YORKTOWN'S SEASON ENDS AS GUERIN DICTATES PACE
By DOUG ZALESKI
Yorktown knew Guerin Catholic was going to try to put pressure on the Tigers’ offense with several blitz packages.
The Tigers also knew the Golden Eagles had a dynamic rushing attack that would need to be held in check.
Even armed with that knowledge, Yorktown was unable to find the rhythm it needed on offense and the pace it needed to employ on defense. The result was a 26-7 loss to Guerin Catholic at home Friday in the opening round of IHSAA Class 3A sectional football play.
“I thought we were a little dead coming out,” Yorktown receiver/running back/free safety Austin Hill said as he struggled to find the words to explain the loss in his final high school game.
Guerin (6-4) marched 70 yards, finishing the drive with a 2-yard touchdown run by Gus Baumgartner, on the first possession of the game to get a 6-0 lead.
After Yorktown (6-4) went ahead 7-6 with 1:06 left in the first half on Reid Neal’s 5-yard TD pass to MiLon McCowan, Guerin regained the lead with 34 seconds left in the half on a 50-yard bomb for a touchdown by quarterback Christian Gelov to Bernie McGuinness.
“A lot of people would say that’s our defensive backs’ fault, but we let the quarterback stand around for 10 seconds until he threw it,” Yorktown coach Mike Wilhelm said. “It’s just a good play by them. We said going in that they have some kids, (McGuinness) especially, who love to make plays. We had to make more plays, and it just didn’t happen.”
That’s because Guerin hounded Neal and the Yorktown offense with a variety of blitz packages that snuffed out the Tigers’ passing game. Neal was hurried on several throws, particularly deep balls, and was forced to scramble numerous times as the protection in front of him broke down. He completed 15-of-29 passes for 128 yards with one interception and a TD toss.
The Golden Eagles switched up their defensive front with a look that Yorktown hadn’t seen much of on video. They started the game in a 4-man front instead of 3 down linemen, and they positioned their Mike linebacker behind the nose guard.
Blitz pressure was used often.
“That’s something we hadn’t seen,” Wilhelm said of the 4-man look. “We never got in a rhythm offensively. We knew going in they were going to blitz and had multiple blitzes. So it was a couple little things they did that got us out of rhythm.”
Guerin used its productive running game on offense to prevent Yorktown’s defense from playing with the upper hand. The Golden Eagles pounded away on runs up the middle and had the speed to get to the edge on wide runs behind quality play by the left side of their offensive line.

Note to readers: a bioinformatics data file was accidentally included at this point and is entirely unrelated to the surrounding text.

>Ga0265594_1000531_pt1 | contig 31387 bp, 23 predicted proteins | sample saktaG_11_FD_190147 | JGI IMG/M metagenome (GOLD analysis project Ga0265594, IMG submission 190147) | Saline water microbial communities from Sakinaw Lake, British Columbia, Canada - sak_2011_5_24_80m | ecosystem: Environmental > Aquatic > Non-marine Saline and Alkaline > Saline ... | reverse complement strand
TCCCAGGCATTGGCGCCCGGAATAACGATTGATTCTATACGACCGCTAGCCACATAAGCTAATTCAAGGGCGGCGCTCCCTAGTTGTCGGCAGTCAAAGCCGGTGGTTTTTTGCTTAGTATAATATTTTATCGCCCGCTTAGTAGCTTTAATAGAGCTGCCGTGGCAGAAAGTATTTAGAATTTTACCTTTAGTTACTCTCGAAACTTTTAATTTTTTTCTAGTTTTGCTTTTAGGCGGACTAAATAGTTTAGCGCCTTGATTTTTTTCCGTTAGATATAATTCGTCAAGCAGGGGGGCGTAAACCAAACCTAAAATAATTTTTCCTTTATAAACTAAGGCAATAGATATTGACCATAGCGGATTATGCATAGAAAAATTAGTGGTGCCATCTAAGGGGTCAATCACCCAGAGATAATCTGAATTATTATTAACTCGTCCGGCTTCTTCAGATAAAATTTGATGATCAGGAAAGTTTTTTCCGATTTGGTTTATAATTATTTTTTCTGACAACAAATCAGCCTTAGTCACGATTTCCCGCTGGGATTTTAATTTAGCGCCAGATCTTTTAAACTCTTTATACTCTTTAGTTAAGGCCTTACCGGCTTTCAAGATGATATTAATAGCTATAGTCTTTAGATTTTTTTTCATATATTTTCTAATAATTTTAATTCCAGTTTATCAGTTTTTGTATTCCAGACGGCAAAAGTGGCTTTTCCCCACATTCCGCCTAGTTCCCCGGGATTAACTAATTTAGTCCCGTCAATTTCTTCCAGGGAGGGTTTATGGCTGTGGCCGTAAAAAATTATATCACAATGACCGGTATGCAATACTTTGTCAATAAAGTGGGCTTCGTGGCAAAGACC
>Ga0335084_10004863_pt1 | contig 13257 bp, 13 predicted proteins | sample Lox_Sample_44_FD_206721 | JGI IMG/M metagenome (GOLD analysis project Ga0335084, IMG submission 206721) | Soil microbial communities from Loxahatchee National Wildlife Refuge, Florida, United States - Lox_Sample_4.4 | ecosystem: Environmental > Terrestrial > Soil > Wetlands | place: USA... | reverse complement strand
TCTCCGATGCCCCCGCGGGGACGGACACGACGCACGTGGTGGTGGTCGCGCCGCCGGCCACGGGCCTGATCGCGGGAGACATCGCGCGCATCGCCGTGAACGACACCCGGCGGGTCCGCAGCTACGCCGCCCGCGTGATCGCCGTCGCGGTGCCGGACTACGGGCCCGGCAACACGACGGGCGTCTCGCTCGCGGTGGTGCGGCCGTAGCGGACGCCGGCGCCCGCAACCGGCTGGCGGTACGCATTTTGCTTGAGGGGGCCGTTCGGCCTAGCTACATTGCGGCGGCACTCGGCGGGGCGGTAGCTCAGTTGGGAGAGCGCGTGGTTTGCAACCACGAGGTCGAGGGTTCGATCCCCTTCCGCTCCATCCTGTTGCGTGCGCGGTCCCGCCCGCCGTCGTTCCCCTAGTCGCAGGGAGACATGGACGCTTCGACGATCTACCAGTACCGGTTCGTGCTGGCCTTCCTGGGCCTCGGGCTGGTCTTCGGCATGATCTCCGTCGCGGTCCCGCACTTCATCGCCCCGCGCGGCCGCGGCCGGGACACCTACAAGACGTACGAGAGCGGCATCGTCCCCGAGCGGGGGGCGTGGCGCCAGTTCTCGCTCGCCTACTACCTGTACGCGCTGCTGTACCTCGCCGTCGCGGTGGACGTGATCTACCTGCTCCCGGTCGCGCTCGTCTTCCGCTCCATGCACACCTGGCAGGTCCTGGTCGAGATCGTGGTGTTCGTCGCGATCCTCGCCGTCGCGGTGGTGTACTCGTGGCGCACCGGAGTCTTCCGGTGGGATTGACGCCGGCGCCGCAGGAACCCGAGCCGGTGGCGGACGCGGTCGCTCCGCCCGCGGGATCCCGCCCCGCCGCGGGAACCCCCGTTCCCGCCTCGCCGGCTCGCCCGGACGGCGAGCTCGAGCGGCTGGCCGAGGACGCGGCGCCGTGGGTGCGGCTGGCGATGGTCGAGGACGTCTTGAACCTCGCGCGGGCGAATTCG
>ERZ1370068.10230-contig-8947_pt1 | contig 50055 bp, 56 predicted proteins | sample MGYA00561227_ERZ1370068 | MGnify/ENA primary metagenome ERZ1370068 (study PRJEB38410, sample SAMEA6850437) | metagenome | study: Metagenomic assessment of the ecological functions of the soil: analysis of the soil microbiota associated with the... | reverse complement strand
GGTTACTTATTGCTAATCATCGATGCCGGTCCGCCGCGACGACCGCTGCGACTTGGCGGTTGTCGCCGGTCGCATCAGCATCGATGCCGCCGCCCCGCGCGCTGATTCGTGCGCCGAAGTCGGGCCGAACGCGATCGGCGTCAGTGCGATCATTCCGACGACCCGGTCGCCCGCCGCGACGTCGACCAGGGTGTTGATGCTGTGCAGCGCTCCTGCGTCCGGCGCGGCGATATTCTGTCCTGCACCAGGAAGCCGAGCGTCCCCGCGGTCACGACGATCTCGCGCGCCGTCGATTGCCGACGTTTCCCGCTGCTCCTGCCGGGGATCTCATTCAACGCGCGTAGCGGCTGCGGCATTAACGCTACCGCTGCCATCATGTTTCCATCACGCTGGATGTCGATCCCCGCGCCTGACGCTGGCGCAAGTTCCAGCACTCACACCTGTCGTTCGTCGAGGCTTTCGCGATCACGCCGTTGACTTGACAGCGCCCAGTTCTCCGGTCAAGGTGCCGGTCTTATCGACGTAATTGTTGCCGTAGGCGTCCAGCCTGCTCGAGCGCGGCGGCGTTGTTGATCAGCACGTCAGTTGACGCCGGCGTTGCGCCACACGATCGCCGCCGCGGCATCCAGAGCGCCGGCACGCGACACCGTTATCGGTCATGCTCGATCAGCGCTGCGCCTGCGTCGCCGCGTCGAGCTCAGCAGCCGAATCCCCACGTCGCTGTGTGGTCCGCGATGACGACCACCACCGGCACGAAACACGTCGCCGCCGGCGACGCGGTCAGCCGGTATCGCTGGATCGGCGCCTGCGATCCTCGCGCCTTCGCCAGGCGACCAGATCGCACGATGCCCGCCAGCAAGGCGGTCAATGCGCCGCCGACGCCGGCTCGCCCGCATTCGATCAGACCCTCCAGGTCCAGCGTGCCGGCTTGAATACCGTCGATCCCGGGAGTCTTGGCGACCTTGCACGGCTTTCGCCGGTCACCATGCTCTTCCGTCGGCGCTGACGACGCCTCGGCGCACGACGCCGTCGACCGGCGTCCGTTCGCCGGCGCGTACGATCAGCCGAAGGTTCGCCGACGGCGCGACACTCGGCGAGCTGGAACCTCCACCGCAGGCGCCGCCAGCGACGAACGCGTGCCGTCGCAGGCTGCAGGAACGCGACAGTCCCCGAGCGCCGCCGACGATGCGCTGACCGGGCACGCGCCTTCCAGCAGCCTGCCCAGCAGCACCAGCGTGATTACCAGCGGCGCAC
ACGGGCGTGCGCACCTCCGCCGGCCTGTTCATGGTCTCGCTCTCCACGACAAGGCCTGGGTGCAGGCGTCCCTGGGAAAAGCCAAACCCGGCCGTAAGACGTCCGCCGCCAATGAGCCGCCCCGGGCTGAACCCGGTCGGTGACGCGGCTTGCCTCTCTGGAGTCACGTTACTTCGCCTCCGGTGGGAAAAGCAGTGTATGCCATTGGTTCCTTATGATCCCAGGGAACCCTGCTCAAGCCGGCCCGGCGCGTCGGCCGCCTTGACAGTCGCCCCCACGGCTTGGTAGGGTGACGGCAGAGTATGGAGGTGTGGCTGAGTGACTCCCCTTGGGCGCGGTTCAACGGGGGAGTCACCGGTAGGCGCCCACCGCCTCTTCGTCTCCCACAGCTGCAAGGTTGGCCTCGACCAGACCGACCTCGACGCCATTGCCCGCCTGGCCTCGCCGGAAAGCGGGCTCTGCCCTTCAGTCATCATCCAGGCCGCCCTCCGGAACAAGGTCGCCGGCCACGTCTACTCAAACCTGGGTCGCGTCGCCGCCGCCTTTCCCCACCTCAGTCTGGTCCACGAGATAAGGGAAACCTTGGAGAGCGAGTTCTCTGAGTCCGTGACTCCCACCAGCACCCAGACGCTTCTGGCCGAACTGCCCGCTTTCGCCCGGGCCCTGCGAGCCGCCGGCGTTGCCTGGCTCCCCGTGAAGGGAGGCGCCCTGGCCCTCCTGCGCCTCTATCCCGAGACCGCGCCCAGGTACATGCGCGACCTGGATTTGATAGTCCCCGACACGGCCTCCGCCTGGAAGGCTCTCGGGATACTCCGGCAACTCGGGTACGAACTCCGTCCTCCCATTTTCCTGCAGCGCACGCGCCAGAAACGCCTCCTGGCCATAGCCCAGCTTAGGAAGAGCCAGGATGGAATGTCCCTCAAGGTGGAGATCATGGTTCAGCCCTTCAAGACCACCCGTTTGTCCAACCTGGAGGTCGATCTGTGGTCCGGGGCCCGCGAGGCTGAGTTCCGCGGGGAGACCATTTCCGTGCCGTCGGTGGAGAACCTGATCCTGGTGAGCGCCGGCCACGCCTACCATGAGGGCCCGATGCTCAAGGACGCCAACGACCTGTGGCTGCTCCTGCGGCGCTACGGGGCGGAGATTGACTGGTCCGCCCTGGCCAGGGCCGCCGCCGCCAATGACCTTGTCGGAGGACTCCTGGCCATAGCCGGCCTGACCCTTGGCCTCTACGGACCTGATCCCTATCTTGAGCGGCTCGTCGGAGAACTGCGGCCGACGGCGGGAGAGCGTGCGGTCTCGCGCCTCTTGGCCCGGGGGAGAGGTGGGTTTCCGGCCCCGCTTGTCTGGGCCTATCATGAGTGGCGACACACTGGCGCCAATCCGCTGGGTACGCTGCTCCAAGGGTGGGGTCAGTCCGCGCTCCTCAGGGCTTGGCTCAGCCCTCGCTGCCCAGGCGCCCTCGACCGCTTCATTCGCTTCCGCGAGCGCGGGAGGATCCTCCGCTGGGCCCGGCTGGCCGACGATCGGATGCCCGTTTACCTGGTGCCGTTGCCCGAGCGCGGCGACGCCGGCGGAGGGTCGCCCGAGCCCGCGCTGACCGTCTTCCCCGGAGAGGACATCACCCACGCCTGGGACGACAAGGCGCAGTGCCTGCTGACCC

Baumgartner had his third-highest rushing total of the season for Guerin, piling up 192 yards on 26 carries. The Golden Eagles had 275 yards on the ground as a team.
That efficiency on both sides of the ball led Guerin to a 14-0 scoring advantage in the second half on touchdown runs inside the 10-yard line in the third and fourth quarters.
Though the defeat was a bitter one for the Tigers, their season as a whole was a success. They won six of 10 games in 2019 after posting just 14 total wins while finishing with losing records each of the past four seasons.
“We tried to change the culture,” Wilhelm said. “We had lost the culture there for a few years, and we had some bad, negative things happen amongst our group. This senior class has us back on the upswing in terms of changing the culture back and trying to win championships every year.”
Hill, who will play football at Ball State on a scholarship next year, is glad to have been part of the senior class that had a positive impact on the program. The rebuild started with a renewed emphasis in the weight room and carried over to the field this fall.
“Us seniors tried to tell these underclassmen everyone was going to have to work as hard as all of us did and rise to the occasion,” Hill said. “From the get-go this summer, we worked together and built team chemistry.
“I think the chemistry and team bonding showed in our four-game winning streak. It’s great when you leave somewhere and get to leave your legacy like our senior class did.”